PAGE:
6. If you had ancestors who were early New England settlers, particularly in Massachusetts, there are many great books published for New England towns. My favorite collection is "Vital Records of Sandwich, Massachusetts to 1885." It's a three volume set that I bought in 1998 because that is where my Percival line started. It was expensive, but so worthwhile. There has not been a week gone by this year that I have not marked a page or followed a line through. With the LDS adding Massachusetts deaths and marriages to their pilot Family Search Record site, I've been able to validate many of the collateral lines who lived in Sandwich. And for those of you are researching on Cape Cod, don't forget the Cape Cod Gravestones site. This site has records of stones from 1683-1880 from the 15 towns that comprise Cape Cod.
7. Speaking of travelling, it is always nice to travel to where your family lived and died. I was able to squeeze two trips to Cape Cod out of my husband. It is such a beautiful place. We also discovered how much we really liked Boston, minus the driving and parking. So try and plan a trip to the ancestral home.
8. Actively look for living descendants. The year I started working on my husband's lines, which are 100% Polish, I talked to his parents and got as much information from them about their aunts, uncles and other siblings. My f-i-l told me about his Aunt Sophie and her husband Fred and their two sons, Carl and David. This was before we had internet access and I owned one of those every name phonebooks on disk. I found some people with the same last name and wrote to them. One I never heard from, one wrote back and said he was not from that family and the third wrote back saying yes, he was Sophie & Fred's son and did I know who the people were in the pictures he was enclosing. The pictures were of my f-i-l, his parents and siblings circa the late 1930's. I can't even describe the feeling that gave me. Since then we have become quite close with this cousin and have enjoyed many visits with each other.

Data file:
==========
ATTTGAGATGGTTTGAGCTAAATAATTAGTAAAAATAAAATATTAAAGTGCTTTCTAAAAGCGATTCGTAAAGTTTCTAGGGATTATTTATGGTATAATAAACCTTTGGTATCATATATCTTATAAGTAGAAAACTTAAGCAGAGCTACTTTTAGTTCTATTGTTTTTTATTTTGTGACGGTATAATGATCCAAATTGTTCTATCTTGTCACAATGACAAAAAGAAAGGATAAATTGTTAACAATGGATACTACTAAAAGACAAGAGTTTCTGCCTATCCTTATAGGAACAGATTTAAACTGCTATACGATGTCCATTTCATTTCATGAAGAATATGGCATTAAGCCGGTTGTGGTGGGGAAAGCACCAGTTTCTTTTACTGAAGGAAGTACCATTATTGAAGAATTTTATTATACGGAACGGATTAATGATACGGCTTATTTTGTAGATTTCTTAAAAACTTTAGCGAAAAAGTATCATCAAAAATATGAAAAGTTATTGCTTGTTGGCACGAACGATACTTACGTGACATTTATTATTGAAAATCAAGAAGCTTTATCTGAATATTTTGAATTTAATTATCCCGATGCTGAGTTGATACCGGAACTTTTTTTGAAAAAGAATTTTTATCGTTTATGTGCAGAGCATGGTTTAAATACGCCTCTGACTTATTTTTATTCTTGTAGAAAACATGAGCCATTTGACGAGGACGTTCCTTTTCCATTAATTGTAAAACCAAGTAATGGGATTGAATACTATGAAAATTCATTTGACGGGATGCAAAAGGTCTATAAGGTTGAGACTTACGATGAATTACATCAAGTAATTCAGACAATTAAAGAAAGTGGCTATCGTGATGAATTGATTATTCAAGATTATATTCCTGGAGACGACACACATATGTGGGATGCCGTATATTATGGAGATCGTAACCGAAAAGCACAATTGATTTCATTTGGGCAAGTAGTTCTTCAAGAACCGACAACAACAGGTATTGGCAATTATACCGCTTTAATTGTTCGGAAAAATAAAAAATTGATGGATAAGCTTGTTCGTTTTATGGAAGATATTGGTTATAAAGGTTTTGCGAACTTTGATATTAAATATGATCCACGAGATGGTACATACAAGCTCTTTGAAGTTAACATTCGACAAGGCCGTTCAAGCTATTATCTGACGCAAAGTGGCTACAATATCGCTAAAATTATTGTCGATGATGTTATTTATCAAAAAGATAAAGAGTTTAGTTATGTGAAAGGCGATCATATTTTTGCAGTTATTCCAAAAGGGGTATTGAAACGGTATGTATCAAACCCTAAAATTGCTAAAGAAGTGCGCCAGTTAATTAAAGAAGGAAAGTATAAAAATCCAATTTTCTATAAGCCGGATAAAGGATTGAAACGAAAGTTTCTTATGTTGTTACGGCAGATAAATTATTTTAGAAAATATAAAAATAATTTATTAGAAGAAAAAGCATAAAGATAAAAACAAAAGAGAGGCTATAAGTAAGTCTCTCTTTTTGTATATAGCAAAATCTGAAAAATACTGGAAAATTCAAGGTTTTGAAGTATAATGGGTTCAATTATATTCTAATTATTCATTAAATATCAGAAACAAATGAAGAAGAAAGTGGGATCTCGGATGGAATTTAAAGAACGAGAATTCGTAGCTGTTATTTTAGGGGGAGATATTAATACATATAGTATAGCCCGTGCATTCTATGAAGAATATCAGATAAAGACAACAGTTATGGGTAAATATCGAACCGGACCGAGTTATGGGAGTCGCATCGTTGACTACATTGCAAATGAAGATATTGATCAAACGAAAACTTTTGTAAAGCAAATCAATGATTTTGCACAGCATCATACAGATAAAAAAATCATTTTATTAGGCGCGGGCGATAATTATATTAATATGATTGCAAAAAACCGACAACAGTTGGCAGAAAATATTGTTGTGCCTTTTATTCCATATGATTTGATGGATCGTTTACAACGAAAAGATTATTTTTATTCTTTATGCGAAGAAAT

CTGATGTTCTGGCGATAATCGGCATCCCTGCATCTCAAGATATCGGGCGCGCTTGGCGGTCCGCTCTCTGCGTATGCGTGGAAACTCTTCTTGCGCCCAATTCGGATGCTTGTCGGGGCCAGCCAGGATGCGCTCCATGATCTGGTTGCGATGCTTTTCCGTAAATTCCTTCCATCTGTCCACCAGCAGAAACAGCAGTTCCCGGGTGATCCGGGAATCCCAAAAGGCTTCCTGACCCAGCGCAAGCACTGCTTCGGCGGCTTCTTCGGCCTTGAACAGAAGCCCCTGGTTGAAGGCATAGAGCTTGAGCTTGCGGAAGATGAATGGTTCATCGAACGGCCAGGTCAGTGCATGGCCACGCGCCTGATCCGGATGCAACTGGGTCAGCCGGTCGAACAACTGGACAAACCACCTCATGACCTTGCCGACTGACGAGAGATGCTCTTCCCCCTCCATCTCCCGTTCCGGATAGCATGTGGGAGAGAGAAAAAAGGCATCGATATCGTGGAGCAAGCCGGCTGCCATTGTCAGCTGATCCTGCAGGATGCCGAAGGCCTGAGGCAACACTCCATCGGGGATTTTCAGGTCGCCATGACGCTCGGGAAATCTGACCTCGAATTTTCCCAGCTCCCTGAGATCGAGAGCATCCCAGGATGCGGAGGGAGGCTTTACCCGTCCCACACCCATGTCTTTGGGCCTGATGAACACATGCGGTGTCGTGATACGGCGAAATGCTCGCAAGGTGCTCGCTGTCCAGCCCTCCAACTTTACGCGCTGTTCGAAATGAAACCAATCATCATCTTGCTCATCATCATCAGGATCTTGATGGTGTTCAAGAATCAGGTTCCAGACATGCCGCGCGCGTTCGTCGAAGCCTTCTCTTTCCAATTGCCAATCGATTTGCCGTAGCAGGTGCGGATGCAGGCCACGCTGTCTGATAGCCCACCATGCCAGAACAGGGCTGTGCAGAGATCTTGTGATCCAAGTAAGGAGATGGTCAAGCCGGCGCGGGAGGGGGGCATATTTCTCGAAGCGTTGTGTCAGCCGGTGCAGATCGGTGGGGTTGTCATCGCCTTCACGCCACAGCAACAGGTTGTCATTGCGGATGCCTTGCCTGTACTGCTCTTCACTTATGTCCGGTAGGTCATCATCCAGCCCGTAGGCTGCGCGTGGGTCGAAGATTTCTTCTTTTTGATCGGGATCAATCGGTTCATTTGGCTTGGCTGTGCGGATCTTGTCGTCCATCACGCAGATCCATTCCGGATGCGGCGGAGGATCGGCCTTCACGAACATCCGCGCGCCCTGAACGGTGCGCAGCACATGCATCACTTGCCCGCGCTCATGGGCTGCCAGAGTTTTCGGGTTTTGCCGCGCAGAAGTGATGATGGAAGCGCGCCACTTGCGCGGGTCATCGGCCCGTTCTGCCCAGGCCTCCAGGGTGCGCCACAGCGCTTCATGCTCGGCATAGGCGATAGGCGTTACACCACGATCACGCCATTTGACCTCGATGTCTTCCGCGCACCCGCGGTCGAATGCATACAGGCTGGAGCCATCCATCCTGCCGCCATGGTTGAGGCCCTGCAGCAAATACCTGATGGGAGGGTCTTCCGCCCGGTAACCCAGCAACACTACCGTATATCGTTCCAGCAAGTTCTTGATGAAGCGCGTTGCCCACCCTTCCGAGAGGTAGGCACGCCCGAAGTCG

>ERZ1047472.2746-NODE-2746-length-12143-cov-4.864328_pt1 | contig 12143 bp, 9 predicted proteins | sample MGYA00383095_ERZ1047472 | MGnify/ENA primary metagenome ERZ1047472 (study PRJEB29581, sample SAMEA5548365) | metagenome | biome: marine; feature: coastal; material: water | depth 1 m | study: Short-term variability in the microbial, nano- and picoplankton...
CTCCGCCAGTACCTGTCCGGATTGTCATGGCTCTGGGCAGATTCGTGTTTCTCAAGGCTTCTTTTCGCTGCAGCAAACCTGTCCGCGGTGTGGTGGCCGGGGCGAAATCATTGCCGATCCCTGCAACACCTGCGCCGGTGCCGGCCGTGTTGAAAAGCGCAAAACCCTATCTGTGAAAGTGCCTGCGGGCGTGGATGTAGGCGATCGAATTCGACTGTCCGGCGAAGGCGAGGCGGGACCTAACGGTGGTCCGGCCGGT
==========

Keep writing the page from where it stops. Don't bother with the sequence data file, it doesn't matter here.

9. Attempt some organization with your records or just your physical space. Despite the space constraints in my office, I've managed to store just about everything I need. It still needs some tweaking because my horizontal spaces seem to collect paper, photos, note pads and other miscellaneous stuff.
10. Believe it or not, there are people out there who do not own genealogy programs. They keep everything in binders. I started off that way, but found there just was not enough binder space to be had for what I owned. This year, one of my goals is to make sure all the birth, marriage, death and other vital records that I have are all neatly stowed in binders in sheet protectors. Specifically all the records that cost me money to procure, like those expensive vital records from Michigan, and any vital that pertains to a direct line ancestor for hubby or me.
I hope I have given you some ideas to direct your research in 2010. Good luck
PS - Don't forget to check out Relatively Speaking theme at cousin/friend Carol's blog at Reflections from the Fence. This will be a joint blog, hopefully every Monday. Check out my sidebar.